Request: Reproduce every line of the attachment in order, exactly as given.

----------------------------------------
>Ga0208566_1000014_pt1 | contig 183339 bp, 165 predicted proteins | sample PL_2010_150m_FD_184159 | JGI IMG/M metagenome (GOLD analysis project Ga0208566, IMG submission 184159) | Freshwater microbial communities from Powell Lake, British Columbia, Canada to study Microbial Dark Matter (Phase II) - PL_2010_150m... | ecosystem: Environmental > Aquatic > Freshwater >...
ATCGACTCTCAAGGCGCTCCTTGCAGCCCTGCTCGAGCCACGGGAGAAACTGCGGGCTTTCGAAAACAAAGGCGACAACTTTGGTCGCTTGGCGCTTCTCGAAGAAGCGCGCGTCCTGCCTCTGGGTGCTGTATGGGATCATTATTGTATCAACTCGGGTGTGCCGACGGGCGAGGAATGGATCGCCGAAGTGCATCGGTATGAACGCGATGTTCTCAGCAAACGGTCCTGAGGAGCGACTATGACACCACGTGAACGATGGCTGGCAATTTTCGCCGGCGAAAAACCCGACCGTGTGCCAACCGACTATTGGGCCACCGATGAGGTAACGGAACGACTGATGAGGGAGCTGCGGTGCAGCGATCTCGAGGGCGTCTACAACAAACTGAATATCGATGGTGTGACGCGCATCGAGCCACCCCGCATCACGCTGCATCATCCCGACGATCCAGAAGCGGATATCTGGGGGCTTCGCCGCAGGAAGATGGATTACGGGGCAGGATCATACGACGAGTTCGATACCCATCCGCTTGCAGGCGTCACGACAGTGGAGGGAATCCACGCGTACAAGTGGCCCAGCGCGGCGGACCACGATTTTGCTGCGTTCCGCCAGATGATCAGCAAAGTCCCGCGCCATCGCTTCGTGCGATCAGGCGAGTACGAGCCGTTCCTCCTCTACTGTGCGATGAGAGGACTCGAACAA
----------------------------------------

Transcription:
>Ga0208566_1000014_pt1 | contig 183339 bp, 165 predicted proteins | sample PL_2010_150m_FD_184159 | JGI IMG/M metagenome (GOLD analysis project Ga0208566, IMG submission 184159) | Freshwater microbial communities from Powell Lake, British Columbia, Canada to study Microbial Dark Matter (Phase II) - PL_2010_150m... | ecosystem: Environmental > Aquatic > Freshwater >...
ATCGACTCTCAAGGCGCTCCTTGCAGCCCTGCTCGAGCCACGGGAGAAACTGCGGGCTTTCGAAAACAAAGGCGACAACTTTGGTCGCTTGGCGCTTCTCGAAGAAGCGCGCGTCCTGCCTCTGGGTGCTGTATGGGATCATTATTGTATCAACTCGGGTGTGCCGACGGGCGAGGAATGGATCGCCGAAGTGCATCGGTATGAACGCGATGTTCTCAGCAAACGGTCCTGAGGAGCGACTATGACACCACGTGAACGATGGCTGGCAATTTTCGCCGGCGAAAAACCCGACCGTGTGCCAACCGACTATTGGGCCACCGATGAGGTAACGGAACGACTGATGAGGGAGCTGCGGTGCAGCGATCTCGAGGGCGTCTACAACAAACTGAATATCGATGGTGTGACGCGCATCGAGCCACCCCGCATCACGCTGCATCATCCCGACGATCCAGAAGCGGATATCTGGGGGCTTCGCCGCAGGAAGATGGATTACGGGGCAGGATCATACGACGAGTTCGATACCCATCCGCTTGCAGGCGTCACGACAGTGGAGGGAATCCACGCGTACAAGTGGCCCAGCGCGGCGGACCACGATTTTGCTGCGTTCCGCCAGATGATCAGCAAAGTCCCGCGCCATCGCTTCGTGCGATCAGGCGAGTACGAGCCGTTCCTCCTCTACTGTGCGATGAGAGGACTCGAACAA